Research Article: Apoptosis Induction and Gene Expression Profile Alterations of Cutaneous T-Cell Lymphoma Cells following Their Exposure to Bortezomib and Methotrexate

Date Published: January 20, 2017

Publisher: Public Library of Science

Author(s): Vassiliki Mpakou, Evangelia Papadavid, Frieda Kontsioti, Eugene Konsta, Miriam Vikentiou, Aris Spathis, Sotiris Papageorgiou, Diamantina Vasilatou, Konstantinos Gkontopoulos, Efthimia Mpazani, Petros Karakitsos, Dimitrios Rigopoulos, George Dimitriadis, Vasiliki Pappa, Peiwen Fei.


Mycosis fungoides (MF) and its leukemic variant Sézary syndrome (SS) comprise the majority of CTCL, a heterogenous group of non-Hodgkins lymphomas involving the skin. The CTCL’s resistance to chemotherapy and the lack of full understanding of their pathogenesis request further investigation. With the view of a more targeted therapy, we evaluated in vitro the effectiveness of bortezomib and methotrexate, as well as their combination in CTCL cell lines, regarding apoptosis induction. Our data are of clinical value and indicate that the bortezomib/methotrexate combinational therapy has an inferior impact on the apoptosis of CTCL compared to monotherapy, with bortezomib presenting as the most efficient treatment option for SS and methotrexate for MF. Using PCR arrays technology, we also investigated the alterations in the expression profile of genes related to DNA repair pathways in CTCL cell lines after treatment with bortezomib or methotrexate. We found that both agents, but mostly bortezomib, significantly deregulate a large number of genes in SS and MF cell lines, suggesting another pathway through which these agents could induce apoptosis in CTCL. Finally, we show that SS and MF respond differently to treatment, verifying their distinct nature and further emphasizing the need for discrete treatment approaches.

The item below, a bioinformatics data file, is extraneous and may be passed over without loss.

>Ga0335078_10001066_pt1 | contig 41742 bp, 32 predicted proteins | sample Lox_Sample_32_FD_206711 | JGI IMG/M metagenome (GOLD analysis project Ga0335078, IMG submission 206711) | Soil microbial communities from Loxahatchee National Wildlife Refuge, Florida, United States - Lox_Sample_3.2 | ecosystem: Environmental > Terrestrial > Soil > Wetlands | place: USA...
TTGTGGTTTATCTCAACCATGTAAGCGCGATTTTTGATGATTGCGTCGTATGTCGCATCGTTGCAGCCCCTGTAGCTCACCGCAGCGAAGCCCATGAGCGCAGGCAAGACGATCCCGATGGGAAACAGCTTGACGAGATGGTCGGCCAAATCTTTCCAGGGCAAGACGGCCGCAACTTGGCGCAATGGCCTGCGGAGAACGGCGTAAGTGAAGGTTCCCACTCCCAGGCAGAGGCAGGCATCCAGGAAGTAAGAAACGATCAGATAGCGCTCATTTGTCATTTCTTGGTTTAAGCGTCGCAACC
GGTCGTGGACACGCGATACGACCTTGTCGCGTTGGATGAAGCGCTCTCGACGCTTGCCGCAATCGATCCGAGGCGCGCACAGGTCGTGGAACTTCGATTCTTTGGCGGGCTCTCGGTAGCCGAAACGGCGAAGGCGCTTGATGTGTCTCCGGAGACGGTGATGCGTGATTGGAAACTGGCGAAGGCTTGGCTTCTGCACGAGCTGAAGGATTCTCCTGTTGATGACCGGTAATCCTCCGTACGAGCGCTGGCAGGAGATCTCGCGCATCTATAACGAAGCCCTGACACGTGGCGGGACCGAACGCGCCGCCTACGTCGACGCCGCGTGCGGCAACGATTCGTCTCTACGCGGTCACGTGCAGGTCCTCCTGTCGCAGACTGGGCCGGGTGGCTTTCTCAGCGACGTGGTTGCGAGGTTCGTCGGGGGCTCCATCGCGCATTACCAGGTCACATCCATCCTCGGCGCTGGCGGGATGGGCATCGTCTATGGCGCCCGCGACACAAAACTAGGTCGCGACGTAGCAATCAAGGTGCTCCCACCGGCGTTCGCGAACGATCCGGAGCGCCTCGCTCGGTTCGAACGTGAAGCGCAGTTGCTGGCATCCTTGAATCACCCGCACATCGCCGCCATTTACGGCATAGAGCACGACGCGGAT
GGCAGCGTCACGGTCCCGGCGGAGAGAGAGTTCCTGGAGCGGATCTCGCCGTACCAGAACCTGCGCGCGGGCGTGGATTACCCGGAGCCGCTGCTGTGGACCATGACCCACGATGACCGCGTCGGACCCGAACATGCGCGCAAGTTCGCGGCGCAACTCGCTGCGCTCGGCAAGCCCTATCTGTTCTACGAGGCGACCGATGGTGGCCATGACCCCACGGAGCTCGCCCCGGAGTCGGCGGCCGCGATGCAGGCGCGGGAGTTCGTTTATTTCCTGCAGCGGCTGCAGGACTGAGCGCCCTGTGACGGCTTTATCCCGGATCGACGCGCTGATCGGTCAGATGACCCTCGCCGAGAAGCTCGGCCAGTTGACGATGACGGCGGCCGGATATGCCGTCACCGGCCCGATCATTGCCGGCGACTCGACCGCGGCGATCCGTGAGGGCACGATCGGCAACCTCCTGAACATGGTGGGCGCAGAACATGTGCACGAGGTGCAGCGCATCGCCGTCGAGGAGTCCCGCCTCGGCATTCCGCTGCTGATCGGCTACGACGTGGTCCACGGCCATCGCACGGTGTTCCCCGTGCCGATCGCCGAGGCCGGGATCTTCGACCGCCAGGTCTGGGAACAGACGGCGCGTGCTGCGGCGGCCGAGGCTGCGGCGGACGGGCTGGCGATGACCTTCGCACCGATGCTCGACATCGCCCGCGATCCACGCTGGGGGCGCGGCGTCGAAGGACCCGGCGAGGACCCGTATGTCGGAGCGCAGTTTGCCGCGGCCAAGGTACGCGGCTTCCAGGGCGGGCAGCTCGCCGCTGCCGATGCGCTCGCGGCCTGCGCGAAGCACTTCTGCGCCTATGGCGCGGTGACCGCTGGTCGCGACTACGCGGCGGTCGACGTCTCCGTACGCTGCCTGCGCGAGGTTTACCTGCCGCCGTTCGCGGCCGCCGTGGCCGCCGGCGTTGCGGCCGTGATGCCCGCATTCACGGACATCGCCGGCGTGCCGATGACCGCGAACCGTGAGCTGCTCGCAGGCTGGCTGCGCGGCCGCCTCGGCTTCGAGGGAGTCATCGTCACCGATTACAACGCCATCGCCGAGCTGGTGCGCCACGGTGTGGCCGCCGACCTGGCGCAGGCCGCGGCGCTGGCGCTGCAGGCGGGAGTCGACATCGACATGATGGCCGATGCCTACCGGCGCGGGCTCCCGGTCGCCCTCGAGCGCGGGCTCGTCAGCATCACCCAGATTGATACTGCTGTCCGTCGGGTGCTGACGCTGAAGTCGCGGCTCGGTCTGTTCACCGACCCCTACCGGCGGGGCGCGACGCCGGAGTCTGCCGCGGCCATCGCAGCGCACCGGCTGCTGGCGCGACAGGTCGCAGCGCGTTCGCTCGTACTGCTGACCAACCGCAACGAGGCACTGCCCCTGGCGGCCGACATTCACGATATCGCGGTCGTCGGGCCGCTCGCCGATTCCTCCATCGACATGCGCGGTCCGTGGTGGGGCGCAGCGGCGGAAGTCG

Partial Text

Cutaneous T-cell lymphomas (CTCLs) are rare skin malignancies, comprising a heterogeneous group of non-Hodgkin lymphomas derived from skin-homing mature T-cells [1]. Mycosis fungoides (MF) and Sézary syndrome (SS) are considered as the commonest CTCL types and together account for approximately 50% of all CTCL cases [2, 3]. MF is considered as the commonest type of CTCL and is initially characterized by patches and infiltrated plaques on the skin which eventually evolve into tumors [4, 5]. SS is the leukemic variant of MF and is characterized by erythroderma, lymphadenopathy and the presence of a malignant T-cell clone in the peripheral blood and the skin [2, 5].

Although many chemotherapeutic agents have been used in the treatment of MF/SS, no single therapy has shown superior or efficient effect in the long term, especially for refractory, extensive and/or advanced disease, which are mostly approached through systemic treatments that also fail to provide a permanent therapeutic solution [33]. Since there are no current curative treatment options for CTCL patients, there is an even higher necessity for a better insight into the pathogenesis of the disease.




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